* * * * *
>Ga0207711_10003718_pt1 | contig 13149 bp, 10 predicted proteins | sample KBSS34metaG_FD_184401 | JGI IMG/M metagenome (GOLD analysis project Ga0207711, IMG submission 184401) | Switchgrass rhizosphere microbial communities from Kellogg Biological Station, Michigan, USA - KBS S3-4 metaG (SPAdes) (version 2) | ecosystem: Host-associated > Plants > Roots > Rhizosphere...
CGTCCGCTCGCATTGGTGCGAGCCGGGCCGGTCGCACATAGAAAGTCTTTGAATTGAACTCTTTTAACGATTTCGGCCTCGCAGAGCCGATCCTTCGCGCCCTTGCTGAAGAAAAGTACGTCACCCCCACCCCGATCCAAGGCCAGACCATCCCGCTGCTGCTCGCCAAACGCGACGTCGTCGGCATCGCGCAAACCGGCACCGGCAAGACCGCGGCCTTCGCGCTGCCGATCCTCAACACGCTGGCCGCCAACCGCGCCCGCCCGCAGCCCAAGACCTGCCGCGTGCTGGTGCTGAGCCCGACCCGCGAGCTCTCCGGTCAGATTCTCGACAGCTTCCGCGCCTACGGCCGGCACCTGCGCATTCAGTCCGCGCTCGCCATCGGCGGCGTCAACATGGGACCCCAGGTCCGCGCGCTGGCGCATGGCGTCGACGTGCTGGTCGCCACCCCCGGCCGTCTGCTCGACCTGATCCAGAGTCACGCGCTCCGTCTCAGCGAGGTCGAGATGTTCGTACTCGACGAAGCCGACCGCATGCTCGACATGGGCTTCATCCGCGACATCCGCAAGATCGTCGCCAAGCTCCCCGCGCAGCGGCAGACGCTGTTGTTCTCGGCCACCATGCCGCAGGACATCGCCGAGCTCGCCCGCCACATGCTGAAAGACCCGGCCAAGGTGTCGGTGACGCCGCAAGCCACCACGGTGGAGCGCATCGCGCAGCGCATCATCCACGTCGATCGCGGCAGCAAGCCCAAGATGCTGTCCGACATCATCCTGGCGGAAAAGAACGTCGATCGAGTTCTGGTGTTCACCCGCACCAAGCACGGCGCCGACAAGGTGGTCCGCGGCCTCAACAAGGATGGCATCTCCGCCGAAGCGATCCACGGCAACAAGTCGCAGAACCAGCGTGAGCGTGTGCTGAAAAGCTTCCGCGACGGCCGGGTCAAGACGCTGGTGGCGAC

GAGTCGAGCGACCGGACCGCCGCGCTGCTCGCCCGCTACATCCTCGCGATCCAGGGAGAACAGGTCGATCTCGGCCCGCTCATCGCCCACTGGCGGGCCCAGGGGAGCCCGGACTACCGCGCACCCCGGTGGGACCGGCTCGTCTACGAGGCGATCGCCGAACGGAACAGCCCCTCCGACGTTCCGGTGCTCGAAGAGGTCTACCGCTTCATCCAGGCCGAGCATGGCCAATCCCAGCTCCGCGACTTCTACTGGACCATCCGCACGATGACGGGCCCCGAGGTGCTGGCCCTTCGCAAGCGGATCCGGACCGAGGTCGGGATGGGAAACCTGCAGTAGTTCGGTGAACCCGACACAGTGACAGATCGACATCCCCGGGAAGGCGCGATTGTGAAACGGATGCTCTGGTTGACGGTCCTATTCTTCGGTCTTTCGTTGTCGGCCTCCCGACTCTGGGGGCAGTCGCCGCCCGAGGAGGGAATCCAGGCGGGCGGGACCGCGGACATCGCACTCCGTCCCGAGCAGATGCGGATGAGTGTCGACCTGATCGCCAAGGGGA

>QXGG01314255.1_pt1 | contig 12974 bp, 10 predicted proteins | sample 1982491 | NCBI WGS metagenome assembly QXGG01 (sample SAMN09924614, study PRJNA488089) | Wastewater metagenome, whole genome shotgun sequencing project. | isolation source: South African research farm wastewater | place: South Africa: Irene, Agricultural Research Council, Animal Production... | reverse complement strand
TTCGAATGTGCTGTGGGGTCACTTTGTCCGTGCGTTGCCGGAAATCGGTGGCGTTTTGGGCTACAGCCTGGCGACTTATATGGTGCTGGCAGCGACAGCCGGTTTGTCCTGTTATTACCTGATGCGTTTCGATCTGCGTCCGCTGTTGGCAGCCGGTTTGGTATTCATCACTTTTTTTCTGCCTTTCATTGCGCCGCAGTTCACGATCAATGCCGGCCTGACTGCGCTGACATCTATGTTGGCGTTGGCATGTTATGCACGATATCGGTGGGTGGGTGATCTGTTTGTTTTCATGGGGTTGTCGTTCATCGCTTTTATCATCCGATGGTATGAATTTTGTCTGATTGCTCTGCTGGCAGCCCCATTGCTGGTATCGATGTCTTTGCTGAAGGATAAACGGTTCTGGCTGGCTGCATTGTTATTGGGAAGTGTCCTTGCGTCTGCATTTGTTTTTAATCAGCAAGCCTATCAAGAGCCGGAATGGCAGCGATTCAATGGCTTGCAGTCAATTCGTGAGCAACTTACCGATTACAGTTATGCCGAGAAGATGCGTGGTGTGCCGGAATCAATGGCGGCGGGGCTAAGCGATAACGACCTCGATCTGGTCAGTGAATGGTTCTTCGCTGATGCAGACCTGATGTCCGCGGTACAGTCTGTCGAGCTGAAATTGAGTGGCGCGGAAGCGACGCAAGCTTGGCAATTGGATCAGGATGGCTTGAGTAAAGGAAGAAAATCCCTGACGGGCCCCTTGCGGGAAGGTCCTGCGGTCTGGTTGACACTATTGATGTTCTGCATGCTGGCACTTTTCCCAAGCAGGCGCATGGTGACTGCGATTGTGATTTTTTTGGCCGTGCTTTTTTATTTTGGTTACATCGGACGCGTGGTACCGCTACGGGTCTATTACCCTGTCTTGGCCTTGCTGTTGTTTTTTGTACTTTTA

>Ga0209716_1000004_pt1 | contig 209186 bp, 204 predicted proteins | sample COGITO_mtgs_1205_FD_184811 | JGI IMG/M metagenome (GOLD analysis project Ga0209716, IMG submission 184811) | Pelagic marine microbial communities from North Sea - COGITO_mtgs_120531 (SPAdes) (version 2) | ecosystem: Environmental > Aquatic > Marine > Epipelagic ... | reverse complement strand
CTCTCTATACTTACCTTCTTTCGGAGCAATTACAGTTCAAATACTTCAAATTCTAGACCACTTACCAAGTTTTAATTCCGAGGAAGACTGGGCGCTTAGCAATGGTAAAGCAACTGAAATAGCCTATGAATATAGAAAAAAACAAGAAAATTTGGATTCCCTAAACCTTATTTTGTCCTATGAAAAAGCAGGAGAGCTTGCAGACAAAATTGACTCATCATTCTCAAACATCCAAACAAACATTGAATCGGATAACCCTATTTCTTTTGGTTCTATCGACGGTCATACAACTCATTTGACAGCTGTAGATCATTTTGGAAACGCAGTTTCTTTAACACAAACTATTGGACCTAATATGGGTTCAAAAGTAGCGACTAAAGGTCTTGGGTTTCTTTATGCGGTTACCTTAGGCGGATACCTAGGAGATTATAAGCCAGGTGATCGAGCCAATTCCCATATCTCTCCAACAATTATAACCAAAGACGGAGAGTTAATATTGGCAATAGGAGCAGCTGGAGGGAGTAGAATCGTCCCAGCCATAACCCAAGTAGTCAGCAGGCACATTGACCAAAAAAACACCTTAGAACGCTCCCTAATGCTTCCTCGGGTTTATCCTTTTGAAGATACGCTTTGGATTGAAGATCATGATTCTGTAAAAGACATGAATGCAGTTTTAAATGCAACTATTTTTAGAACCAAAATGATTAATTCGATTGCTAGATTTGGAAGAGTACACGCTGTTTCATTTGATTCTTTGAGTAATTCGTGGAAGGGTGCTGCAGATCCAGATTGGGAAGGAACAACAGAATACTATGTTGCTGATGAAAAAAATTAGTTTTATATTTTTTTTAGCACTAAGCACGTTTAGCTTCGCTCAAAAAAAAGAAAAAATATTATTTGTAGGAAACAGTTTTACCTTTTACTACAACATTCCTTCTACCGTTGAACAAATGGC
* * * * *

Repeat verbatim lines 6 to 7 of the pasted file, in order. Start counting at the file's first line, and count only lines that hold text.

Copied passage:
>Ga0209716_1000004_pt1 | contig 209186 bp, 204 predicted proteins | sample COGITO_mtgs_1205_FD_184811 | JGI IMG/M metagenome (GOLD analysis project Ga0209716, IMG submission 184811) | Pelagic marine microbial communities from North Sea - COGITO_mtgs_120531 (SPAdes) (version 2) | ecosystem: Environmental > Aquatic > Marine > Epipelagic ... | reverse complement strand
CTCTCTATACTTACCTTCTTTCGGAGCAATTACAGTTCAAATACTTCAAATTCTAGACCACTTACCAAGTTTTAATTCCGAGGAAGACTGGGCGCTTAGCAATGGTAAAGCAACTGAAATAGCCTATGAATATAGAAAAAAACAAGAAAATTTGGATTCCCTAAACCTTATTTTGTCCTATGAAAAAGCAGGAGAGCTTGCAGACAAAATTGACTCATCATTCTCAAACATCCAAACAAACATTGAATCGGATAACCCTATTTCTTTTGGTTCTATCGACGGTCATACAACTCATTTGACAGCTGTAGATCATTTTGGAAACGCAGTTTCTTTAACACAAACTATTGGACCTAATATGGGTTCAAAAGTAGCGACTAAAGGTCTTGGGTTTCTTTATGCGGTTACCTTAGGCGGATACCTAGGAGATTATAAGCCAGGTGATCGAGCCAATTCCCATATCTCTCCAACAATTATAACCAAAGACGGAGAGTTAATATTGGCAATAGGAGCAGCTGGAGGGAGTAGAATCGTCCCAGCCATAACCCAAGTAGTCAGCAGGCACATTGACCAAAAAAACACCTTAGAACGCTCCCTAATGCTTCCTCGGGTTTATCCTTTTGAAGATACGCTTTGGATTGAAGATCATGATTCTGTAAAAGACATGAATGCAGTTTTAAATGCAACTATTTTTAGAACCAAAATGATTAATTCGATTGCTAGATTTGGAAGAGTACACGCTGTTTCATTTGATTCTTTGAGTAATTCGTGGAAGGGTGCTGCAGATCCAGATTGGGAAGGAACAACAGAATACTATGTTGCTGATGAAAAAAATTAGTTTTATATTTTTTTTAGCACTAAGCACGTTTAGCTTCGCTCAAAAAAAAGAAAAAATATTATTTGTAGGAAACAGTTTTACCTTTTACTACAACATTCCTTCTACCGTTGAACAAATGGC